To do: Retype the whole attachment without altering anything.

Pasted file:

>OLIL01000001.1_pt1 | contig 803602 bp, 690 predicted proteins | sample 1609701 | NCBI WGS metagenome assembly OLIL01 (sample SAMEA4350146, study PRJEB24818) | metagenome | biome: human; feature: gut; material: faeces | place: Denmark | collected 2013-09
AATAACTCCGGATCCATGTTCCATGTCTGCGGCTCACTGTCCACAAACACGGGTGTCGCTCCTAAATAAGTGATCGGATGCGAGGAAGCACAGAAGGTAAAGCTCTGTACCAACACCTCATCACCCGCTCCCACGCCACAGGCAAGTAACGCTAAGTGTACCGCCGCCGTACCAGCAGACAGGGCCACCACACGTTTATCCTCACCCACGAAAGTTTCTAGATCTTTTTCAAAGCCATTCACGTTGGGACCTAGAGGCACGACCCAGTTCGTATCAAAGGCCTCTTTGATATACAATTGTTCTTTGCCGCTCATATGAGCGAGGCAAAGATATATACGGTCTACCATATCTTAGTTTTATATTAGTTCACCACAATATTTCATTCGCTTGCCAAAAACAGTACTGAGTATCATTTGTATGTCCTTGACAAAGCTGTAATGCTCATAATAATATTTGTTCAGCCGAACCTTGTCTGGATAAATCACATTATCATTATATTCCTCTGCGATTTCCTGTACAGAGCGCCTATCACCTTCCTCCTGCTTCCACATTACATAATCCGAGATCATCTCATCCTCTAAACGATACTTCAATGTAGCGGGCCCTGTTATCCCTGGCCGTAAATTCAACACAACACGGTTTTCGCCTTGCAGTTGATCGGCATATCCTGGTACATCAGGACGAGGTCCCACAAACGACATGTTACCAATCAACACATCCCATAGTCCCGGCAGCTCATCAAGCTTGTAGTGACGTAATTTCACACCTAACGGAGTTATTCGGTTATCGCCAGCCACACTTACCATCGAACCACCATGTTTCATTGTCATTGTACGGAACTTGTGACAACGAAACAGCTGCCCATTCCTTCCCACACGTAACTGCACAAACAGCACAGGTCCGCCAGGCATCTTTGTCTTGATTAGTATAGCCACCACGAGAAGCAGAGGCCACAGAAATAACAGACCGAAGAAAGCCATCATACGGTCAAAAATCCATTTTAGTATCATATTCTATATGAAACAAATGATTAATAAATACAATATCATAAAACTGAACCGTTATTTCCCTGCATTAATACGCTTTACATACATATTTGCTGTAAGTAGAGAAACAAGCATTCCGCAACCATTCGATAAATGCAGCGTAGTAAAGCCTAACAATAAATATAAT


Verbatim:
>OLIL01000001.1_pt1 | contig 803602 bp, 690 predicted proteins | sample 1609701 | NCBI WGS metagenome assembly OLIL01 (sample SAMEA4350146, study PRJEB24818) | metagenome | biome: human; feature: gut; material: faeces | place: Denmark | collected 2013-09
AATAACTCCGGATCCATGTTCCATGTCTGCGGCTCACTGTCCACAAACACGGGTGTCGCTCCTAAATAAGTGATCGGATGCGAGGAAGCACAGAAGGTAAAGCTCTGTACCAACACCTCATCACCCGCTCCCACGCCACAGGCAAGTAACGCTAAGTGTACCGCCGCCGTACCAGCAGACAGGGCCACCACACGTTTATCCTCACCCACGAAAGTTTCTAGATCTTTTTCAAAGCCATTCACGTTGGGACCTAGAGGCACGACCCAGTTCGTATCAAAGGCCTCTTTGATATACAATTGTTCTTTGCCGCTCATATGAGCGAGGCAAAGATATATACGGTCTACCATATCTTAGTTTTATATTAGTTCACCACAATATTTCATTCGCTTGCCAAAAACAGTACTGAGTATCATTTGTATGTCCTTGACAAAGCTGTAATGCTCATAATAATATTTGTTCAGCCGAACCTTGTCTGGATAAATCACATTATCATTATATTCCTCTGCGATTTCCTGTACAGAGCGCCTATCACCTTCCTCCTGCTTCCACATTACATAATCCGAGATCATCTCATCCTCTAAACGATACTTCAATGTAGCGGGCCCTGTTATCCCTGGCCGTAAATTCAACACAACACGGTTTTCGCCTTGCAGTTGATCGGCATATCCTGGTACATCAGGACGAGGTCCCACAAACGACATGTTACCAATCAACACATCCCATAGTCCCGGCAGCTCATCAAGCTTGTAGTGACGTAATTTCACACCTAACGGAGTTATTCGGTTATCGCCAGCCACACTTACCATCGAACCACCATGTTTCATTGTCATTGTACGGAACTTGTGACAACGAAACAGCTGCCCATTCCTTCCCACACGTAACTGCACAAACAGCACAGGTCCGCCAGGCATCTTTGTCTTGATTAGTATAGCCACCACGAGAAGCAGAGGCCACAGAAATAACAGACCGAAGAAAGCCATCATACGGTCAAAAATCCATTTTAGTATCATATTCTATATGAAACAAATGATTAATAAATACAATATCATAAAACTGAACCGTTATTTCCCTGCATTAATACGCTTTACATACATATTTGCTGTAAGTAGAGAAACAAGCATTCCGCAACCATTCGATAAATGCAGCGTAGTAAAGCCTAACAATAAATATAAT